Academics take views from satellites and samples of earth, trying to map how the Ganges has changed course over the centuries. They have proof of an extremely restless river.

As the Greek philosopher said, you can't put your foot in the same river twice. It keeps moving. And not just the water, which is probably what the philosopher had in mind, but the earth beneath and around keeps moving as well. Water plus gravity plus time--a powerful combination that can overcome almost anything.

When I was younger, people used to advise each other to "go with the flow." The theory was that if you could relax and drift lightly along with "the times," float on the Zeitgeist and swim with the current, you would remain happy and unscathed by life. This always appealed to me. If you're going to picture water as the ultimate metaphor for life, then why not be buoyant? Why fight it?

But metaphors are just metaphors in the end. Pictures we draw in our heads to help us understand what we're dealing with in this messy thing called life. Circumstances don't always allow you to be a floating object, or even an intelligent fish racing downstream. Sometimes you get stuck as a rock on the bottom. I have a lot of sympathy for rocks. I keep a large heap of rounded pebbles from riverbeds on my desk, and frequently roll them around in my hand to remind myself that this is what erosion does to you-it polishes. With the erosion of water or time, you become very, very smooth.

Another thing I read when I was younger was a simple explanation of Japanese aesthetics. To the Japanese, the author wrote, a cherry blossom is beautiful not only because of its shapely, fragrant self, but because it will so soon fall off the branch and into the stream, and be washed away. In painting after painting you will see a branch of cherry blossoms hanging over a stream, to remind anyone who sees the painting of the true, deep level of beauty in this situation. The flowers are beautiful because they will be swept away.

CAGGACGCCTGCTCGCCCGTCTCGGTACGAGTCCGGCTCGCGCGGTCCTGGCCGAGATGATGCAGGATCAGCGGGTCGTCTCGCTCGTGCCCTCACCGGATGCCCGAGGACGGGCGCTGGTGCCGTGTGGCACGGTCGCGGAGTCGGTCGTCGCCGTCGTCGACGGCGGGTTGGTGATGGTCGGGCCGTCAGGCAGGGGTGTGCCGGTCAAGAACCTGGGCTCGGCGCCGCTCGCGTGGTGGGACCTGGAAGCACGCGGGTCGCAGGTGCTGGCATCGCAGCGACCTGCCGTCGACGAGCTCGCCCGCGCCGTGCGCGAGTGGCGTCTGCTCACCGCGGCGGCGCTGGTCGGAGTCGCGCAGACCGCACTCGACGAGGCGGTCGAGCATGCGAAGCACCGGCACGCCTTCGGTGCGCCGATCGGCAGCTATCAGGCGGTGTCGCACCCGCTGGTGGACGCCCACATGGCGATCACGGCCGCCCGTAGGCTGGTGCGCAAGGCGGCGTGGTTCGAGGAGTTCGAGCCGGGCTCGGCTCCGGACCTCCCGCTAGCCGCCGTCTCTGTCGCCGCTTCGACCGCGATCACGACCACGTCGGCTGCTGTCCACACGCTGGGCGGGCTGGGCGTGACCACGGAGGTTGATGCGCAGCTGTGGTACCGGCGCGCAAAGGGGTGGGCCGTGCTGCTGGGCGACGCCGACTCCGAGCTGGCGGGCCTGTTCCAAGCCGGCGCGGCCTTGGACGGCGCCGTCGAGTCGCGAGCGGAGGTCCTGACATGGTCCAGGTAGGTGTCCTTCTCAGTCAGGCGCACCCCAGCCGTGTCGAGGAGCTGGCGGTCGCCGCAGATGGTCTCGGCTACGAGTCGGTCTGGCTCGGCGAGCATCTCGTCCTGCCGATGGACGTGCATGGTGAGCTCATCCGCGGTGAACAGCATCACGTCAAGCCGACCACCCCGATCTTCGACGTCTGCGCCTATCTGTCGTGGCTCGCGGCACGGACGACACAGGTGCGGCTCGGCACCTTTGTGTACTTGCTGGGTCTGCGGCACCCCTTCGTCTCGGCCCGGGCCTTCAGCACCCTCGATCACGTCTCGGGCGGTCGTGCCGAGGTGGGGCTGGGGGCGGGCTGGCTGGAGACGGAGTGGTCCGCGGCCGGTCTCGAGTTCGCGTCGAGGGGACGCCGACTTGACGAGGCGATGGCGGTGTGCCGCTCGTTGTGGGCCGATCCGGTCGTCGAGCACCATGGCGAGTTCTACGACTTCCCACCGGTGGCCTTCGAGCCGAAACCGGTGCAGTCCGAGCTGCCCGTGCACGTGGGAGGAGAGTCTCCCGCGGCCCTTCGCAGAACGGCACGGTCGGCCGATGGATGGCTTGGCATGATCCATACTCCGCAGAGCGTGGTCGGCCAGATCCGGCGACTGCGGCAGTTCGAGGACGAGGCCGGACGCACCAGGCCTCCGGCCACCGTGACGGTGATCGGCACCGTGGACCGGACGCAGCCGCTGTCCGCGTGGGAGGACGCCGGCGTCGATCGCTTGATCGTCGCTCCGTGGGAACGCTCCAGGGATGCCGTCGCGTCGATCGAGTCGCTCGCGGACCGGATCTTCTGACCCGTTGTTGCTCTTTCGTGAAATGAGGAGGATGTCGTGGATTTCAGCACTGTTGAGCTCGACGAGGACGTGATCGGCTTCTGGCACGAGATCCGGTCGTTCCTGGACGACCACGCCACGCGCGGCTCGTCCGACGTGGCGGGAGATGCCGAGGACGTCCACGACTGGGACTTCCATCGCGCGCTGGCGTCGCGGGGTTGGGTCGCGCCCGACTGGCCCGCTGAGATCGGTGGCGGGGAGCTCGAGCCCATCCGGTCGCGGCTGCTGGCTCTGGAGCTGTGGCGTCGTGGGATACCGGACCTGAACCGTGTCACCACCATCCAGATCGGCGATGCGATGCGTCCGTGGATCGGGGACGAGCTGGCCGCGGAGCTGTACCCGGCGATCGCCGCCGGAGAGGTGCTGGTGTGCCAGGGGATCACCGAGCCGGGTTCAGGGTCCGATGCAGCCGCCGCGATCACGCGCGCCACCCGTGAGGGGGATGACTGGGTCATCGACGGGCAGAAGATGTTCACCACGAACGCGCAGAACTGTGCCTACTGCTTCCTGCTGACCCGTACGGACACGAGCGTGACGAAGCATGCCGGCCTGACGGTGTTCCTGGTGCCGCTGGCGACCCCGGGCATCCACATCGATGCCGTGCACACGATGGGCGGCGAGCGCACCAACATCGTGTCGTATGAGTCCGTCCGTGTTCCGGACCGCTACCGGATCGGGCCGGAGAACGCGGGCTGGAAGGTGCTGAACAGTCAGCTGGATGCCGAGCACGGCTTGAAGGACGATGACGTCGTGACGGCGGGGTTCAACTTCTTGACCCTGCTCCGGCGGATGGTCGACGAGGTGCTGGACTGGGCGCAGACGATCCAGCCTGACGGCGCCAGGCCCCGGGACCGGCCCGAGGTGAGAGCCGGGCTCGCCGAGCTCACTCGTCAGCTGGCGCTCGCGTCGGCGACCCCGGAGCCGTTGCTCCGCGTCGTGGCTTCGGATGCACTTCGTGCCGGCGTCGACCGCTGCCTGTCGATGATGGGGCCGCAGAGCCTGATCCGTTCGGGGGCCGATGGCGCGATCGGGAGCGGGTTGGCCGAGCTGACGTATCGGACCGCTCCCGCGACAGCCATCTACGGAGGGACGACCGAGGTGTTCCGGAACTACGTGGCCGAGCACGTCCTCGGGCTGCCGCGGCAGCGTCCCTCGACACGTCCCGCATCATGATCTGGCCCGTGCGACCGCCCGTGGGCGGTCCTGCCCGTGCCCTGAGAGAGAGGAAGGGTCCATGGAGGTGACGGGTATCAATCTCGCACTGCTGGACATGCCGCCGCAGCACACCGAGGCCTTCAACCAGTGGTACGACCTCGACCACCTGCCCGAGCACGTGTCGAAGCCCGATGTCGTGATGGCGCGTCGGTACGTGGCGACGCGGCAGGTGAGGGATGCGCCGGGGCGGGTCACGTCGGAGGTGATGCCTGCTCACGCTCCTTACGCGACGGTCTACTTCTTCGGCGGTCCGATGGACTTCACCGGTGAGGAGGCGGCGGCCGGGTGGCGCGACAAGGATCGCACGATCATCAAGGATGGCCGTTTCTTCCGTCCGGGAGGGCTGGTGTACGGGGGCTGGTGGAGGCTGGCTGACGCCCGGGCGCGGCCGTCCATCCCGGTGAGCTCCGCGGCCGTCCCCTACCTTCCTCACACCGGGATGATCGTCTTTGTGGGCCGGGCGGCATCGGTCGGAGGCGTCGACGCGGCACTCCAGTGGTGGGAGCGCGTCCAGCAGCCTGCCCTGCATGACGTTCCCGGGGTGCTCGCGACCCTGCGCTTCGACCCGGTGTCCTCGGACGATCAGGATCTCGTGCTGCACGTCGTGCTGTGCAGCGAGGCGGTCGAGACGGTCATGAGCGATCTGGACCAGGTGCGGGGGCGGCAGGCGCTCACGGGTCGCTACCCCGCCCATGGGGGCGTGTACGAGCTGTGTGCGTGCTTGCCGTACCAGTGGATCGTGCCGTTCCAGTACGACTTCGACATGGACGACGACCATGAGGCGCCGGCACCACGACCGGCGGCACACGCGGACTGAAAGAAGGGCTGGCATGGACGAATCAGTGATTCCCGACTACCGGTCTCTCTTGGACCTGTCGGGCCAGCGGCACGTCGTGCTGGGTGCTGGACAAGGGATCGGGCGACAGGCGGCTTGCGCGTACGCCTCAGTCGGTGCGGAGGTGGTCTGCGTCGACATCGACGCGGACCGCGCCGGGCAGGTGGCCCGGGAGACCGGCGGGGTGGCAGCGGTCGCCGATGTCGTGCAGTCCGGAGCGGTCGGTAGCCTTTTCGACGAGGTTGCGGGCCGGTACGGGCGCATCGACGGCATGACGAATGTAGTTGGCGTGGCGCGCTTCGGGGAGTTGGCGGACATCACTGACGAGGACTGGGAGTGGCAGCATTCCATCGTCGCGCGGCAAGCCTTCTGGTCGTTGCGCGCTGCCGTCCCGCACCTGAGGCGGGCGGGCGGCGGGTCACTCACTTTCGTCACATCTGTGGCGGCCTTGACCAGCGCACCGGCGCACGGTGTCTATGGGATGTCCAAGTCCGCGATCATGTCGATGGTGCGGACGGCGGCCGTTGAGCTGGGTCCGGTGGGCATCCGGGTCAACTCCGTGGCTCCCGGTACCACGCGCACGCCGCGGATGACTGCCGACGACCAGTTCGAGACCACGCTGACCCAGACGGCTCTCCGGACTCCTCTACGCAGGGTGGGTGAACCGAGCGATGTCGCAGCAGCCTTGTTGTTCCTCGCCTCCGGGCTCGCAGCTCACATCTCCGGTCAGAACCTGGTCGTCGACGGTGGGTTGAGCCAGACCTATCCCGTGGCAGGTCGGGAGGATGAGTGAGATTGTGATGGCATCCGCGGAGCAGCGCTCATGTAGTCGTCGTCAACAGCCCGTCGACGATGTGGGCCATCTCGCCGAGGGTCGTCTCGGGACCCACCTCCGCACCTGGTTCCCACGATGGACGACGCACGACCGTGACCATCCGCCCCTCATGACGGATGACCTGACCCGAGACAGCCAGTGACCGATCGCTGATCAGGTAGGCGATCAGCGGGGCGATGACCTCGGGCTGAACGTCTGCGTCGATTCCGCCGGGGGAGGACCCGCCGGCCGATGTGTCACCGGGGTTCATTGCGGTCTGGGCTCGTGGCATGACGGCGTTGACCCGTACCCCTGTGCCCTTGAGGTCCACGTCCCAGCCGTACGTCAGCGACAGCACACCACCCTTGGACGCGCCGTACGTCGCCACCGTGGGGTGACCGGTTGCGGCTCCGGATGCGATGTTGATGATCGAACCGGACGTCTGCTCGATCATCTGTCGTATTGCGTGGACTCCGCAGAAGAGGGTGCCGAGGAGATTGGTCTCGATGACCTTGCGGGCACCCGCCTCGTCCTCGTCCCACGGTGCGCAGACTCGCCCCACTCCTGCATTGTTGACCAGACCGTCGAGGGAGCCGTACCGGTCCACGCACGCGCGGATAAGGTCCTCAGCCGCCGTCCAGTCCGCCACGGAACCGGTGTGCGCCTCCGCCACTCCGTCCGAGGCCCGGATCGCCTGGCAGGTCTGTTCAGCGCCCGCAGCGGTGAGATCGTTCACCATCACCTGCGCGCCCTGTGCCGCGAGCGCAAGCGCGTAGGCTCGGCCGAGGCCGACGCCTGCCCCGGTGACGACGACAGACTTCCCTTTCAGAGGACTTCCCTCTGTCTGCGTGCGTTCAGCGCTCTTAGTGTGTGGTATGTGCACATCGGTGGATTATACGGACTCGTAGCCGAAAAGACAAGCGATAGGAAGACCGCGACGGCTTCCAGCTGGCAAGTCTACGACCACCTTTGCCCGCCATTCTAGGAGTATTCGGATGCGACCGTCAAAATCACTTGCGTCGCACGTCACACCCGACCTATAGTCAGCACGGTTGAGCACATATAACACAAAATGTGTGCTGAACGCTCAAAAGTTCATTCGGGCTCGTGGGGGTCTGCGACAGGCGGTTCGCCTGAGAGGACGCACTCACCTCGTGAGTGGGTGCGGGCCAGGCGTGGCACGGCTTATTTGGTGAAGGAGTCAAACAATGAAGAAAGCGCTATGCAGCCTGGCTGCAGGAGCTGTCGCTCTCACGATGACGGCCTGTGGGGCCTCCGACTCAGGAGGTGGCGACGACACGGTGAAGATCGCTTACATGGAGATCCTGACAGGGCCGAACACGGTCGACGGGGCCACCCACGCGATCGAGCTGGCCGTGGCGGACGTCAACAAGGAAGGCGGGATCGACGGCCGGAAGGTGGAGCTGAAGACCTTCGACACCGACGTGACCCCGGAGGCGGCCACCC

I can easily add that to my jumble of metaphors, kept in a jar like a bunch of polished stones, covered with water so that they will always shine. Twenty-two thousand showers have turned me into a smooth rock. And one of these days, though I come from a long line of tough, long-life cherry blossoms, this life will also "go with the flow" toward eternity. And that is what makes it beautiful, going with the flow.

Ah, the comfort of metaphors.

BIO: Lucinda Nelson Dhavan first went to India on a Fulbright Foundation grant, immediately after graduating from Sarah Lawrence College. Two years later, she married a struggling lawyer in Allahabad, Uttar Pradesh. After several years devoted to domestic bliss, child rearing and learning Hindi, she joined the staff of a regional newspaper, where she worked for thirteen years. She feels she may have learned enough by now to write fiction. She is polishing a collection of short stories and working on a novel.
Her email address is: